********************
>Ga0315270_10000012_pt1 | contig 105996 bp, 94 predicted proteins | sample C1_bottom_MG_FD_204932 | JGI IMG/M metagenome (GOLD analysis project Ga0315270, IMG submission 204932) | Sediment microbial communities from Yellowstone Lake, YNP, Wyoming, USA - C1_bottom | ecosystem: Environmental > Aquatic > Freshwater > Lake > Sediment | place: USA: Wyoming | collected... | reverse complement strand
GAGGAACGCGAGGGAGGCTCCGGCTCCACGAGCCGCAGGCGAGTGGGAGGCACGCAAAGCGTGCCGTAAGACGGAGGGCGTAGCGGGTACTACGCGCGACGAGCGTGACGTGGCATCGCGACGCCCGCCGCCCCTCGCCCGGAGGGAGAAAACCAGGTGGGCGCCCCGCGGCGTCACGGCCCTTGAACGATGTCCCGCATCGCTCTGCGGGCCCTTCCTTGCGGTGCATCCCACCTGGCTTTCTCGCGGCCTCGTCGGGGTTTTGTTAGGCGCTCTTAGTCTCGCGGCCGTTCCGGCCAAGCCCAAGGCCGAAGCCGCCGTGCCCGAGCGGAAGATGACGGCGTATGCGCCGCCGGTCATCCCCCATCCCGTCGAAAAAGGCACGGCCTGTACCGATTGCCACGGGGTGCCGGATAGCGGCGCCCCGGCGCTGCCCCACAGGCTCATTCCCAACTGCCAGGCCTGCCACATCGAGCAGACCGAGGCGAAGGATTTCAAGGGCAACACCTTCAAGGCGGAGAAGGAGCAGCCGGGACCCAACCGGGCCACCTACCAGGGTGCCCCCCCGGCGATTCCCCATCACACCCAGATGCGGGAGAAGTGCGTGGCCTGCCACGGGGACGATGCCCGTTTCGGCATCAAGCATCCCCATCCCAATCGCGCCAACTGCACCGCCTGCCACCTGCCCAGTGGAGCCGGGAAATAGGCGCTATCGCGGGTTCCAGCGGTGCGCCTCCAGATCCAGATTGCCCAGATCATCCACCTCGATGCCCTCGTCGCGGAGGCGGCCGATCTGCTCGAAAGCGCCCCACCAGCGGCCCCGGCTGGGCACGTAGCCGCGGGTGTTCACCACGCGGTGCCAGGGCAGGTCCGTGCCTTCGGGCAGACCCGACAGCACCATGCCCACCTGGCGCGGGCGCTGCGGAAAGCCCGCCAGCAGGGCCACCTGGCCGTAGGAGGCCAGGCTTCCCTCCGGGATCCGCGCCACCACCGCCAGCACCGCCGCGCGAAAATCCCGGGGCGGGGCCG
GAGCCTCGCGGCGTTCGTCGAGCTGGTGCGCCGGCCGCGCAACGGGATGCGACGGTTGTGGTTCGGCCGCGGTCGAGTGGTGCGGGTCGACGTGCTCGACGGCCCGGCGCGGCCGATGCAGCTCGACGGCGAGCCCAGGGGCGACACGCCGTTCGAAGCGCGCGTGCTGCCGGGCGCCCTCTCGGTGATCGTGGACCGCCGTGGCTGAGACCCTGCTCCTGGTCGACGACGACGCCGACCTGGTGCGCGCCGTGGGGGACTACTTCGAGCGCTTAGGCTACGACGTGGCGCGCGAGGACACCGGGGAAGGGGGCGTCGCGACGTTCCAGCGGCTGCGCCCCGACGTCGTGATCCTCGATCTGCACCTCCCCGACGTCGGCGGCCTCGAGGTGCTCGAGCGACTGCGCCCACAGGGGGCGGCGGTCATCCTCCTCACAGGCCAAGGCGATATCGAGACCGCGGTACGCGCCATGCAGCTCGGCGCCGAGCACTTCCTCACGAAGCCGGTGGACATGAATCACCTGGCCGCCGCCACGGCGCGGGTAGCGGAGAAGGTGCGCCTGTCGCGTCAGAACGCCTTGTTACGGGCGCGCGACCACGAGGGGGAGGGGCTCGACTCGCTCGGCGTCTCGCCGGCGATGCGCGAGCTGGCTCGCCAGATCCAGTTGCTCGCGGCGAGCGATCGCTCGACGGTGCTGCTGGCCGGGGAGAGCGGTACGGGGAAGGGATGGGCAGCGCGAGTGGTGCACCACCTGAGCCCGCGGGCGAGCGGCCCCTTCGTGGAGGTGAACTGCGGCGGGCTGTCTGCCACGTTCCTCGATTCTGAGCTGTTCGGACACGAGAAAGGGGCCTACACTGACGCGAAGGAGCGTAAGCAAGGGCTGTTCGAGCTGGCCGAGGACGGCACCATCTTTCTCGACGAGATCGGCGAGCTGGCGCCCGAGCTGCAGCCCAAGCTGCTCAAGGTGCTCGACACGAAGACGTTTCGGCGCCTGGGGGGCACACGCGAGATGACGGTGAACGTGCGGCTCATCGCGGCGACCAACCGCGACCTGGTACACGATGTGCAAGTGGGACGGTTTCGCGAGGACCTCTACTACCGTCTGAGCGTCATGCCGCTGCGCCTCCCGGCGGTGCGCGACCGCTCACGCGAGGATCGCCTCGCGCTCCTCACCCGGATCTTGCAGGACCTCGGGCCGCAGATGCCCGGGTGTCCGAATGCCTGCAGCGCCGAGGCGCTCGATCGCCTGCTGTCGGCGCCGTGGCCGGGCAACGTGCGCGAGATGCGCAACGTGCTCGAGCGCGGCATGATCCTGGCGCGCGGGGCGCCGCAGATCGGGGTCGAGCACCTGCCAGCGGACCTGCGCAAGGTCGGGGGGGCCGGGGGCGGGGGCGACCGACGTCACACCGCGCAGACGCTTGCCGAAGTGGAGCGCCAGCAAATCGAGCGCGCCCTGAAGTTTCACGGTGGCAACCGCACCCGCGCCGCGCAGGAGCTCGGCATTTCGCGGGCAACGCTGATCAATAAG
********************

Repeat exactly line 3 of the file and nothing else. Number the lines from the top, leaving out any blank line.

GAGCCTCGCGGCGTTCGTCGAGCTGGTGCGCCGGCCGCGCAACGGGATGCGACGGTTGTGGTTCGGCCGCGGTCGAGTGGTGCGGGTCGACGTGCTCGACGGCCCGGCGCGGCCGATGCAGCTCGACGGCGAGCCCAGGGGCGACACGCCGTTCGAAGCGCGCGTGCTGCCGGGCGCCCTCTCGGTGATCGTGGACCGCCGTGGCTGAGACCCTGCTCCTGGTCGACGACGACGCCGACCTGGTGCGCGCCGTGGGGGACTACTTCGAGCGCTTAGGCTACGACGTGGCGCGCGAGGACACCGGGGAAGGGGGCGTCGCGACGTTCCAGCGGCTGCGCCCCGACGTCGTGATCCTCGATCTGCACCTCCCCGACGTCGGCGGCCTCGAGGTGCTCGAGCGACTGCGCCCACAGGGGGCGGCGGTCATCCTCCTCACAGGCCAAGGCGATATCGAGACCGCGGTACGCGCCATGCAGCTCGGCGCCGAGCACTTCCTCACGAAGCCGGTGGACATGAATCACCTGGCCGCCGCCACGGCGCGGGTAGCGGAGAAGGTGCGCCTGTCGCGTCAGAACGCCTTGTTACGGGCGCGCGACCACGAGGGGGAGGGGCTCGACTCGCTCGGCGTCTCGCCGGCGATGCGCGAGCTGGCTCGCCAGATCCAGTTGCTCGCGGCGAGCGATCGCTCGACGGTGCTGCTGGCCGGGGAGAGCGGTACGGGGAAGGGATGGGCAGCGCGAGTGGTGCACCACCTGAGCCCGCGGGCGAGCGGCCCCTTCGTGGAGGTGAACTGCGGCGGGCTGTCTGCCACGTTCCTCGATTCTGAGCTGTTCGGACACGAGAAAGGGGCCTACACTGACGCGAAGGAGCGTAAGCAAGGGCTGTTCGAGCTGGCCGAGGACGGCACCATCTTTCTCGACGAGATCGGCGAGCTGGCGCCCGAGCTGCAGCCCAAGCTGCTCAAGGTGCTCGACACGAAGACGTTTCGGCGCCTGGGGGGCACACGCGAGATGACGGTGAACGTGCGGCTCATCGCGGCGACCAACCGCGACCTGGTACACGATGTGCAAGTGGGACGGTTTCGCGAGGACCTCTACTACCGTCTGAGCGTCATGCCGCTGCGCCTCCCGGCGGTGCGCGACCGCTCACGCGAGGATCGCCTCGCGCTCCTCACCCGGATCTTGCAGGACCTCGGGCCGCAGATGCCCGGGTGTCCGAATGCCTGCAGCGCCGAGGCGCTCGATCGCCTGCTGTCGGCGCCGTGGCCGGGCAACGTGCGCGAGATGCGCAACGTGCTCGAGCGCGGCATGATCCTGGCGCGCGGGGCGCCGCAGATCGGGGTCGAGCACCTGCCAGCGGACCTGCGCAAGGTCGGGGGGGCCGGGGGCGGGGGCGACCGACGTCACACCGCGCAGACGCTTGCCGAAGTGGAGCGCCAGCAAATCGAGCGCGCCCTGAAGTTTCACGGTGGCAACCGCACCCGCGCCGCGCAGGAGCTCGGCATTTCGCGGGCAACGCTGATCAATAAG